Washington, D.C. — U.S. Sen. Sheldon Whitehouse [D-RI] continued his annual tradition of recounting the burning of the HMS Gaspee on Tuesday, June 9, the eighth year he has taken to the floor of the Senate to commemorate the Colonial uprising against the British.
This year also marks the 50th Gaspee Days celebration, a fact Whitehosue noted as he added: “Over the years, we celebrate by marching in the annual parade as we recall the courage of the men who fired the first shots and drew the first blood in the quest for American independence.”
As part of his speech, Whitehouse recalled the night of July 9, 1772, when a group of Rhode Islanders rowed from Providence to Pawtuxet in the dead of night to set fire to the grounded Gaspee.
Captain Benjamin Lindsey of the Hannah, which had lured the Gaspee to the sand bar at Namquid Point, recruited John Brown and other Colonials to help destroy the British ship, which had harassed local shipping for several months.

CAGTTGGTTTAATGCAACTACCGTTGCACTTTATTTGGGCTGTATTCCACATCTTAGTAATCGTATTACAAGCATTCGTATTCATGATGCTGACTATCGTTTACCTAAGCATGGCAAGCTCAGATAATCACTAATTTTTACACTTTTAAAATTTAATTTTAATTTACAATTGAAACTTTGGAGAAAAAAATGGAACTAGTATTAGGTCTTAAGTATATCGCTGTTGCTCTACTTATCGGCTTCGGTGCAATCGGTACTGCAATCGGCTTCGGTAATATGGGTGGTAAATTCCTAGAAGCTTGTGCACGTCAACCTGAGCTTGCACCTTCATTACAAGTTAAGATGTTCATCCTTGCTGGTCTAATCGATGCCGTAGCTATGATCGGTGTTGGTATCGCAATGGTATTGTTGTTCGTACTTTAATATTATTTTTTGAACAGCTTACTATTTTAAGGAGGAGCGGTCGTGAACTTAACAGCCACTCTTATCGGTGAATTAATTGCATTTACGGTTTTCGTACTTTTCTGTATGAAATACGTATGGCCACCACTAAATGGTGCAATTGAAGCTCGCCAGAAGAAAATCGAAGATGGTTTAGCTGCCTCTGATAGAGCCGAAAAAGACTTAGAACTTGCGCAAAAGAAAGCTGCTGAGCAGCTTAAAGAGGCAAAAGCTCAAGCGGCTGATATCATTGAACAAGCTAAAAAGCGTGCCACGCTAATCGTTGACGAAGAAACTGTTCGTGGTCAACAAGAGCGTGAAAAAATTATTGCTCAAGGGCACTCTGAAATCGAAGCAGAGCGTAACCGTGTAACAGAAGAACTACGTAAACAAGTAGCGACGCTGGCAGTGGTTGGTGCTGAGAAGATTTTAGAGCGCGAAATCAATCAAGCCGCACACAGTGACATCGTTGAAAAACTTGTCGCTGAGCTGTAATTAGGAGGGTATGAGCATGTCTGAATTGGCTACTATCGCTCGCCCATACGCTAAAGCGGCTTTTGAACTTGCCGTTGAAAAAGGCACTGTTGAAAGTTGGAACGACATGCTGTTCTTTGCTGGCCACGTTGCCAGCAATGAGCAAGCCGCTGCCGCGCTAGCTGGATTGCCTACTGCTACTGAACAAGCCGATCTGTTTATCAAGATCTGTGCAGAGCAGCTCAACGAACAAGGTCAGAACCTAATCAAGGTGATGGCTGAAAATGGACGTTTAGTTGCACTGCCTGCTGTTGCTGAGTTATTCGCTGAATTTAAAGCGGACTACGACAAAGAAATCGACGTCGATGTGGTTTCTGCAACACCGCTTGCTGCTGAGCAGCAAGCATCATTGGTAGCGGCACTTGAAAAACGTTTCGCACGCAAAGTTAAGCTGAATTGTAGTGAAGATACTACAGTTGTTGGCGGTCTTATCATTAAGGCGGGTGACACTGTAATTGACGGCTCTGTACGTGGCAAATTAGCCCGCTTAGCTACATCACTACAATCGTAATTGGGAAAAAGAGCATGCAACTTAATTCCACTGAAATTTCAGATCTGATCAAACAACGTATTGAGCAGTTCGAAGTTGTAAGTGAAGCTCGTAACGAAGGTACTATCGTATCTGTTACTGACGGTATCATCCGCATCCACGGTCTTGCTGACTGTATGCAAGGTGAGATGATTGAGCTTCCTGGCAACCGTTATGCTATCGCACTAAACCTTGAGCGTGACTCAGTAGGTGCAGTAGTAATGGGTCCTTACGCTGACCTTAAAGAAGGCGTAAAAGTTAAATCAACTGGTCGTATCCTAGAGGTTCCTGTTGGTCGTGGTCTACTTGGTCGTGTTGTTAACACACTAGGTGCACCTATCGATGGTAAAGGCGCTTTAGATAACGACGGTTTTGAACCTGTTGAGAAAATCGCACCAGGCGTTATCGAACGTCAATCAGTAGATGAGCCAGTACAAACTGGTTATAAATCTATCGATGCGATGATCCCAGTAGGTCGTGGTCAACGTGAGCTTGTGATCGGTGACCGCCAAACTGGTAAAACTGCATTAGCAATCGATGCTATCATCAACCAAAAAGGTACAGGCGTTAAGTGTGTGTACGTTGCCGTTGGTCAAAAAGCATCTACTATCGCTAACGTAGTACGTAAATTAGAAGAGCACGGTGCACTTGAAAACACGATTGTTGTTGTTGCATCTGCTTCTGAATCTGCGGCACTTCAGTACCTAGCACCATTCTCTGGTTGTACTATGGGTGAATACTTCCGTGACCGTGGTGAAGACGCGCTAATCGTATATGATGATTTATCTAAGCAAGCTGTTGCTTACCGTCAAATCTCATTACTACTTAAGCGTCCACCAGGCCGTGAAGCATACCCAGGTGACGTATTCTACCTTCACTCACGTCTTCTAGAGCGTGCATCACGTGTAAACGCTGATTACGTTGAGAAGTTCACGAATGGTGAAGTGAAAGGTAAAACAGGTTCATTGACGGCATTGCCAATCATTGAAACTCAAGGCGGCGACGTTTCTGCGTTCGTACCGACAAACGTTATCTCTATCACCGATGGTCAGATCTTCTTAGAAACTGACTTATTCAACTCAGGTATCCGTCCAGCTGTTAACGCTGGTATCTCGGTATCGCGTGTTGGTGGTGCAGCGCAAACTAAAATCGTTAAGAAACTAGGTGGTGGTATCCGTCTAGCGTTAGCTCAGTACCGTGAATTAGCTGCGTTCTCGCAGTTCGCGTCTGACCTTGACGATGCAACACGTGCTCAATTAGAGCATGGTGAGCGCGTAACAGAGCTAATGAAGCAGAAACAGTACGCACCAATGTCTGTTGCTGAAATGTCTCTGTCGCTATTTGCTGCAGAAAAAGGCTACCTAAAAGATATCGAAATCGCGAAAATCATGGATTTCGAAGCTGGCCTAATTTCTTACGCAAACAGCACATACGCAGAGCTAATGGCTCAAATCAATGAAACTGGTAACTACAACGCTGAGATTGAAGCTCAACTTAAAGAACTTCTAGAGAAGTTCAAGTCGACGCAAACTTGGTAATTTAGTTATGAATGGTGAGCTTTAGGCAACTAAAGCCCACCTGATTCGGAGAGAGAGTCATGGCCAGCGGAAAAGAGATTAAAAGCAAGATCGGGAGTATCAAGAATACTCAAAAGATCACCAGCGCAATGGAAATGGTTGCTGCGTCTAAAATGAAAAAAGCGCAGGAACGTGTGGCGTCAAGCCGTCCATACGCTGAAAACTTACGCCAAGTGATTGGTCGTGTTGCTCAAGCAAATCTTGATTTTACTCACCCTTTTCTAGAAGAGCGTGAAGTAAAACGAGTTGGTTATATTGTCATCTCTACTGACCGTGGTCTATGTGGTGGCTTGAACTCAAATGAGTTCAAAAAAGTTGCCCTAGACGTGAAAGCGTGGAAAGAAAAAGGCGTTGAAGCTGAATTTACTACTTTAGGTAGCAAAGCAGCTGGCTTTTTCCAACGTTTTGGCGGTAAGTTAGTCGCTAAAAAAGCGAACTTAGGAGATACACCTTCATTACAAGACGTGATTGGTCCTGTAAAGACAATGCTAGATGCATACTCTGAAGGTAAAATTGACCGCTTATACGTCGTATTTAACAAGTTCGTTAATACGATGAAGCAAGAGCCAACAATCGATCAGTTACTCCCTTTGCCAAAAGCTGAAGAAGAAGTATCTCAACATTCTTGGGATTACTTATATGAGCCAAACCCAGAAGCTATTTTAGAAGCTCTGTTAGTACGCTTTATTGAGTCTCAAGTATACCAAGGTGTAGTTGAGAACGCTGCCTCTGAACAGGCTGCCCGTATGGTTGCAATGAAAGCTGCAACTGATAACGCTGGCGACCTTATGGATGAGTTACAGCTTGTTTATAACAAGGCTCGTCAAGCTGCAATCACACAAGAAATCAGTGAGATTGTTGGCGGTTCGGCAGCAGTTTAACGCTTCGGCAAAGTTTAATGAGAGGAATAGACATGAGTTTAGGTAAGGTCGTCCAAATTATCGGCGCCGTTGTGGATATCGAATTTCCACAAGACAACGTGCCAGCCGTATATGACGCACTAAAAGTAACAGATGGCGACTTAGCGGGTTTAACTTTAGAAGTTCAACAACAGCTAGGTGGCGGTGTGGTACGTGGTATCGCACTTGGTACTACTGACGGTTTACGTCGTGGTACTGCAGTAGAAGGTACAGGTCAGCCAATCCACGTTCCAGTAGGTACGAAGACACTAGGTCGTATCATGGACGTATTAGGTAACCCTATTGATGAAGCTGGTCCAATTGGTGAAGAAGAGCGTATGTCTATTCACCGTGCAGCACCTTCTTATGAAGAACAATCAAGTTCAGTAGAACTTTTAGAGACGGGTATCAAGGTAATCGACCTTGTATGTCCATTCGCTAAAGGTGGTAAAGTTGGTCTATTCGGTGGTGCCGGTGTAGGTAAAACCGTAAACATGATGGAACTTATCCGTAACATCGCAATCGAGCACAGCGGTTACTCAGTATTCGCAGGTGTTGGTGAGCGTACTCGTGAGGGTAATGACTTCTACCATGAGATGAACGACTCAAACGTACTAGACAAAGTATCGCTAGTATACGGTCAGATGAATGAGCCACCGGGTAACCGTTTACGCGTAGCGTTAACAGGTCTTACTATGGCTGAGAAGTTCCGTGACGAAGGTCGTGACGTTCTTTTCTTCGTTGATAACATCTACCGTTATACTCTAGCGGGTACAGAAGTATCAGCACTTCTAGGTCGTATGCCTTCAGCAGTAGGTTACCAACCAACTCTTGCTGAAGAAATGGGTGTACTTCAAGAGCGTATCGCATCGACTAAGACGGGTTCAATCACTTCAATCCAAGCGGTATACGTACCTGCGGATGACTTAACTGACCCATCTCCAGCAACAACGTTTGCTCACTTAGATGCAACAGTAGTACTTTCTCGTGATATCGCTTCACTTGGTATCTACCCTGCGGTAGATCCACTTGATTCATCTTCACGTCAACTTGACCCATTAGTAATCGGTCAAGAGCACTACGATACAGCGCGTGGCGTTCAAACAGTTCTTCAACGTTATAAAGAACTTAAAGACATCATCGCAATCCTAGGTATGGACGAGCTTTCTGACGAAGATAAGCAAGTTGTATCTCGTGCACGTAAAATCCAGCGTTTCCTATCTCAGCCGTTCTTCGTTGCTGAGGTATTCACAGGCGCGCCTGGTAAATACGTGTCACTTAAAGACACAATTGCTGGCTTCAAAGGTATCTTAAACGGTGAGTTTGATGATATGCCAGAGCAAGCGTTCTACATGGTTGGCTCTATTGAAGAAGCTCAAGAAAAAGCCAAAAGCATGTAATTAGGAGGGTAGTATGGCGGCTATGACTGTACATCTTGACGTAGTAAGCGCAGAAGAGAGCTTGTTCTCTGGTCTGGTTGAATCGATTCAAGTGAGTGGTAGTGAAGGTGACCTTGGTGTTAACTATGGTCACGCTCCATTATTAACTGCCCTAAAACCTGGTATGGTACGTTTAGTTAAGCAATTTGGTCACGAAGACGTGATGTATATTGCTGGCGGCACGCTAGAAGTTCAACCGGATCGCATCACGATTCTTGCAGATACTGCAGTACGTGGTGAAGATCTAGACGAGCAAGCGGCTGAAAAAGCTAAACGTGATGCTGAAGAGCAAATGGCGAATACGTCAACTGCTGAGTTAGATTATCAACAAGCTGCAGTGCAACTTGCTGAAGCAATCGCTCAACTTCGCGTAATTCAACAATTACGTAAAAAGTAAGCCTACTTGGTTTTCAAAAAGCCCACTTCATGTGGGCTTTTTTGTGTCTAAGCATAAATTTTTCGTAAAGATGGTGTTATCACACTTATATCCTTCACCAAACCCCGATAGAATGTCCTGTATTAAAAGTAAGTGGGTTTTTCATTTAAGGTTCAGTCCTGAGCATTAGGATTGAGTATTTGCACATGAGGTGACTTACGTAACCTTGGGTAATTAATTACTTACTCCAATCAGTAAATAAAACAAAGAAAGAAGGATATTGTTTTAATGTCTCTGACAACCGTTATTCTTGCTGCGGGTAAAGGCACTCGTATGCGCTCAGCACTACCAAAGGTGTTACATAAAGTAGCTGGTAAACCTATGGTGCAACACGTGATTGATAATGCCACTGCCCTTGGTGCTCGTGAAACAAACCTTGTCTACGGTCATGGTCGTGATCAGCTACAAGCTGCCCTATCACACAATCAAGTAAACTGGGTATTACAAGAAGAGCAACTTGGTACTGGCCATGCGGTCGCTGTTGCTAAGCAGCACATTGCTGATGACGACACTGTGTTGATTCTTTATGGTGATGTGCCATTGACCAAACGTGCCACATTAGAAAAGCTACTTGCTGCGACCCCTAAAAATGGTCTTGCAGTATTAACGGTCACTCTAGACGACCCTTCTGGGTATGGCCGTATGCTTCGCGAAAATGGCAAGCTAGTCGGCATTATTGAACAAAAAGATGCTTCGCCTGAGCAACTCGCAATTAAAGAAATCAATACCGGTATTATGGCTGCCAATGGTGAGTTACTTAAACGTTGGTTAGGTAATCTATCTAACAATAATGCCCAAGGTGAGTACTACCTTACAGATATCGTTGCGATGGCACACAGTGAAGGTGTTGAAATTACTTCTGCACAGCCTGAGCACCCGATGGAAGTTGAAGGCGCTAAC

“That night in the waters of Warwick, Rhode Island, the very first blood in the conflict that was to become the American Revolution, was drawn by American arms,” Whitehouse said.
And although Rhode Islanders know about the Gaspee incident — “We will never forget,” Whitehouse noted — the story of how a small group of Rhode Islanders outmaneuvered the powerful British Navy “has largely been lost to history outside our little state,” he added.
By delivering his address on the Gaspee every year — this time, amid a Senate debate on the National Defense Authorization Act of 2016 — Whitehouse said he “hope[s] my speeches will help a new generation to learn about this important event.”
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